No matter what your organisation’s business travel goals are, the route to achieving them always begins with the implementation of an effective travel policy. However, if you’re a travel manager or procurement leader then you’ll know that this is easier said than done…

A travel policy is key to changing booker and traveller behaviour, which in turn is the most effective way to consistently achieve savings on your organisation’s travel spend. It all sounds good on paper, but implementing a travel policy that engages travellers and delivers savings is one of the most common challenges faced by our clients when we first meet them.

Whereas once the focus of travel management was squarely on cost reduction and cost avoidance, an increasing number of organisations are quite rightly turning their attention to their duty of care requirements; are they doing everything they can to ensure the safety and well-being of their travellers? If not, how can this be improved upon? It can feel as though travel policies are a tightrope on which travel managers and procurement departments must find their balance.

So, we’ve assembled our experts to provide you with a steadying hand in order to boost the efficacy of your organisation’s travel policy to ensure that it’s working for both your budget and your travellers.

Check the fit…

As tempting as it can be to impose a strict travel policy in order to see dramatic savings, overly prescriptive policies are not necessarily the most effective – in fact, the nature of your travel policy should take its cue from your organisation’s unique culture.

Trying to enforce a policy that is at odds with how the rest of your organisation works is unlikely to produce the results that your stakeholders are after; for example, mandating an incredibly strict travel policy, particularly when travellers have no prior experience of adhering to a policy, is often too stark a change and can actually lead to an increased amount of leakage and out of policy bookings. Instead, take your cue from other policies and approaches around your organisation and honestly evaluate what’s working and what can be improved upon.

One rule for one…

It’s important to acknowledge that, when it comes to travel policies, one size most certainly does not fit all travellers and that in reality many organisations have pockets of employees whose business travel needs require a more flexible set of guidelines.

Considering whether there are specific departments or groups within your organisation that could benefit from different treatment when it comes to their business travel is one way in which to boost your travel policy’s efficacy. For example, many organisations choose to adapt their policy in order to afford more flexibility and benefits to their ‘road warriors’, ie. employees who travel often, which loops back to the increasing focus on employee welfare and duty of care obligations. These travellers might be allowed to book hotels with a higher star rating, in order to enjoy the use of gym, or be able to book a car service to take them home after a long haul flight – all of which can be worked into a travel policy and provide a more tailored, and therefore comfortable, approach to business travel. In turn, this can boost policy compliance, as travellers will be working to a policy that better reflects how they work.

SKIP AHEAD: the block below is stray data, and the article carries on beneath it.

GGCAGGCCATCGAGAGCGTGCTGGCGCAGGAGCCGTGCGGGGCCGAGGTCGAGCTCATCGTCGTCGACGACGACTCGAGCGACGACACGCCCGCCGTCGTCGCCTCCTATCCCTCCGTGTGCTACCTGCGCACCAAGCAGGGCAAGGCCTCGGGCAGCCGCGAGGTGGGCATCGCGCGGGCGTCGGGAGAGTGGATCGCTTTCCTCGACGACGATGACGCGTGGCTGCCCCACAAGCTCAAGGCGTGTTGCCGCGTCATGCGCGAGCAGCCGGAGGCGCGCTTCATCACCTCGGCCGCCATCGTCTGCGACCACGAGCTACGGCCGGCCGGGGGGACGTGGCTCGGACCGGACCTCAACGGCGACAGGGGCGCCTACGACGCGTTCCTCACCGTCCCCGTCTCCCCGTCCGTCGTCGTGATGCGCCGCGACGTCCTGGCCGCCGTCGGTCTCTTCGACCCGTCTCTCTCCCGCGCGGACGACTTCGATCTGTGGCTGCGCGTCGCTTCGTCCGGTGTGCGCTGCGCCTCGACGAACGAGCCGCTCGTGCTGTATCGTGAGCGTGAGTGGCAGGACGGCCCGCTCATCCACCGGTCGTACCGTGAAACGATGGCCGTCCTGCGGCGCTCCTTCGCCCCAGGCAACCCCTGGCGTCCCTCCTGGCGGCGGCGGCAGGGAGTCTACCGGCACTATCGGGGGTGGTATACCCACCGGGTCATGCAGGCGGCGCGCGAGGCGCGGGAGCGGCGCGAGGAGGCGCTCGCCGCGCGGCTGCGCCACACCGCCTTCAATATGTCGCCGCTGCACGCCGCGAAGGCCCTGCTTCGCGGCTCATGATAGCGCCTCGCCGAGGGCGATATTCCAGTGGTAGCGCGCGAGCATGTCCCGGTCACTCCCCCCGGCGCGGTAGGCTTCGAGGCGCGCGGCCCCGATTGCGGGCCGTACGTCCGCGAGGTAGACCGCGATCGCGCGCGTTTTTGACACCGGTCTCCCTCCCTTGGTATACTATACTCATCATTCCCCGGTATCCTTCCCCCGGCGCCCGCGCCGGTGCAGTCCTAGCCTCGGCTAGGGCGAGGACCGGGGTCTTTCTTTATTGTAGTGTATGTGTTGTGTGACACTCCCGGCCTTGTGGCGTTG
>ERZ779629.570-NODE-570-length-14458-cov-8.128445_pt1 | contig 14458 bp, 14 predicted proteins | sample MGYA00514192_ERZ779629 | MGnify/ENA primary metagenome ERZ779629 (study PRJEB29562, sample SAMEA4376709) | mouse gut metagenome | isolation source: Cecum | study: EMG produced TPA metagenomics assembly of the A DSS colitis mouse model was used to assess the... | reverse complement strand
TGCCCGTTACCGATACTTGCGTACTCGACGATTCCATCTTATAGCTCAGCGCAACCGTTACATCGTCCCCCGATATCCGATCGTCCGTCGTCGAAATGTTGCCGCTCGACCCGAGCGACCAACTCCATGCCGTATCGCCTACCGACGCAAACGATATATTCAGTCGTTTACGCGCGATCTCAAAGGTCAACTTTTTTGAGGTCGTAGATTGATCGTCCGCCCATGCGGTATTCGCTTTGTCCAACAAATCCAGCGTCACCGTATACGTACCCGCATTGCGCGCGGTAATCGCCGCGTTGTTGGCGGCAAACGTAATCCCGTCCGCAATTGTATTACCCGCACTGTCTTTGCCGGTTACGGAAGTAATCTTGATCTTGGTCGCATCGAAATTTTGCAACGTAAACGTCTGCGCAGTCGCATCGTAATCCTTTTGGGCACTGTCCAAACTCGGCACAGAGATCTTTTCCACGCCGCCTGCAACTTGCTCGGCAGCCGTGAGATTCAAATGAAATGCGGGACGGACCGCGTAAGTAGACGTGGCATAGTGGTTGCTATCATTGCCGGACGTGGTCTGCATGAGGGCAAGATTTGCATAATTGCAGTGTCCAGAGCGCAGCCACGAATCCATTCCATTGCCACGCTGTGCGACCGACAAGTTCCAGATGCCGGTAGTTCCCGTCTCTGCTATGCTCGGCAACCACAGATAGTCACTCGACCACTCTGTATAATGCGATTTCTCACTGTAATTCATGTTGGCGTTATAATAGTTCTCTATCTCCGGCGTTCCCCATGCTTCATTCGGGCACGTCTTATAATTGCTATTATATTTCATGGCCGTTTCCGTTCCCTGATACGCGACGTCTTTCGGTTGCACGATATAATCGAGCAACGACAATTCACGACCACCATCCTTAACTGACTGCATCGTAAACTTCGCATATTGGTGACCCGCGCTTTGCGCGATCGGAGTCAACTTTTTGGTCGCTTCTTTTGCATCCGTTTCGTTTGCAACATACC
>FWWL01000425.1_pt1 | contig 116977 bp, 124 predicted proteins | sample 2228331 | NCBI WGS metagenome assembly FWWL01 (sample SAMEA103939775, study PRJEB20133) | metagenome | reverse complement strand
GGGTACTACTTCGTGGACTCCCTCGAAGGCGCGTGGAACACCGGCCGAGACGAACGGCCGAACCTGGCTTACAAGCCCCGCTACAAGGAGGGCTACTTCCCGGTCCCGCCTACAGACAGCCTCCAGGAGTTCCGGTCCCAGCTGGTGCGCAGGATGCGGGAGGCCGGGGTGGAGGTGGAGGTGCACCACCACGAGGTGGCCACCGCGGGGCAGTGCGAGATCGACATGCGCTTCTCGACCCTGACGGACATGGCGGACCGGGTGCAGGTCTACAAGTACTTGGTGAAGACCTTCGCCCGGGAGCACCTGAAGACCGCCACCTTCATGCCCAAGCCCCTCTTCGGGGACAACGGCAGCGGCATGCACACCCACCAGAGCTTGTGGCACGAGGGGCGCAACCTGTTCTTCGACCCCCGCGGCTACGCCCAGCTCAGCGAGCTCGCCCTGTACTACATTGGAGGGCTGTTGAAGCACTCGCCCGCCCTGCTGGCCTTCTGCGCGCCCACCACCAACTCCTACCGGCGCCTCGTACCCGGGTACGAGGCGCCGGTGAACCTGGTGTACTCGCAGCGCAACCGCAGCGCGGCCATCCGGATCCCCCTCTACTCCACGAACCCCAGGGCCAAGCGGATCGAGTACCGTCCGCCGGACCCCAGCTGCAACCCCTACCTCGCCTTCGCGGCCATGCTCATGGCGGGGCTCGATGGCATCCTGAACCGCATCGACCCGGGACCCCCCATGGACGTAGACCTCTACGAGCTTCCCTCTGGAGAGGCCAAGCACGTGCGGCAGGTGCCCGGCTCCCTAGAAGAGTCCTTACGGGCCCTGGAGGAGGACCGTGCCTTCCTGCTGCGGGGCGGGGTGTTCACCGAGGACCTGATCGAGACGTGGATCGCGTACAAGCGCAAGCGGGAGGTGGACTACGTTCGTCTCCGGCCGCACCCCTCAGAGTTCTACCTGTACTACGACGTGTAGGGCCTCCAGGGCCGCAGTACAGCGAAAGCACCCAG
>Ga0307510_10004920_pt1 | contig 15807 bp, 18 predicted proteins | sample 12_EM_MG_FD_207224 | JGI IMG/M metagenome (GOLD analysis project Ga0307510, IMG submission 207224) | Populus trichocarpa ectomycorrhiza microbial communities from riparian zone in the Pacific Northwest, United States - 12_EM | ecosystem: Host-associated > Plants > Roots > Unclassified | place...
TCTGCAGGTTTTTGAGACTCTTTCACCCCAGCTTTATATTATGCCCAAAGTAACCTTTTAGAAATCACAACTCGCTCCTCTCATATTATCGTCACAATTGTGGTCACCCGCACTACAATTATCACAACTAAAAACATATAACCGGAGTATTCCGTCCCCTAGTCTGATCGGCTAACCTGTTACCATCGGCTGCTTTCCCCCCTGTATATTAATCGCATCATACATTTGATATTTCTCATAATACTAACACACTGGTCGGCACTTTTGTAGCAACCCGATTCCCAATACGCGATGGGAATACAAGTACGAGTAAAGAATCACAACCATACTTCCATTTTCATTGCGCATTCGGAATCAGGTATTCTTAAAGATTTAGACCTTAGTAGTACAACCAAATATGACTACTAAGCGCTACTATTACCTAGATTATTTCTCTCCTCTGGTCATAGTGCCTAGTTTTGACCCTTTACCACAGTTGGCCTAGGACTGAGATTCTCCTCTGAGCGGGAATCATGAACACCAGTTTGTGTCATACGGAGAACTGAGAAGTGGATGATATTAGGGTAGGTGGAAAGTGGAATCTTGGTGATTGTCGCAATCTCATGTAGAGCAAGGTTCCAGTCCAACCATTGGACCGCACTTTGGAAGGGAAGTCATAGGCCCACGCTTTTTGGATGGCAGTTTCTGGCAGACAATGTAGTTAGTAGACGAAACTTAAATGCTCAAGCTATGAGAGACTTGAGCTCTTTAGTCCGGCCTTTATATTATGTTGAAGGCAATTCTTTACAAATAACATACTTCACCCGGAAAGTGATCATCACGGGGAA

Look for integration…

Integrating your travel policy into your online booking tool is the best way to bring your policy to life and ensure that it’s more than a dry document that only gets looked at on an employee’s first day.

If the user can’t easily determine which options they’re allowed to book, it can lead to frustration and confusion, which may result in the user booking outside of the contract and your controls. Depending on your booking tool, a fully integrated travel policy means that your travellers should benefit from clear indication of which booking options are within policy and which aren’t, therefore guiding their booking behaviour and operating visual guilt.

Dynamic policy options…

Whereas traditional travel policies have specified which classes travellers are permitted to travel by in an effort to cut costs, the introduction of dynamic travel policies is allowing organisations to break away from this more restrictive concept of cost saving and is instead affording travellers more flexibility and choice whilst still allowing organisations to keep control of their spend.

Unlike a traditional business travel policy that is a static set of business travel guidelines, a dynamic business travel policy’s controls will adapt depending on the options available at the time of booking. For example, instead of saying a rail ticket must be in standard class, you say that it must be within X% of the cheapest option. This gives the traveller choice but concurrently controls costs, delivering best value and a great user experience.

Always review…

Not all travel policies last forever – in fact, policies can quickly become outdated and ill-fitting as organisations grow over time, meaning they become ineffective and unsuited to changing requirements.

Consider traveller and booker feedback to understand changing or new requirements. Talk to your travel management company about industry updates that may affect your policy in either a positive or negative way. By reviewing your policy regularly you can ensure it continues to work for your business and your employees.

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About the Author:

Alice is Click Travel’s Content Coordinator and is responsible for all of our digital and print content, packaging up and presenting the wealth of expertise at Click in a way that works for you.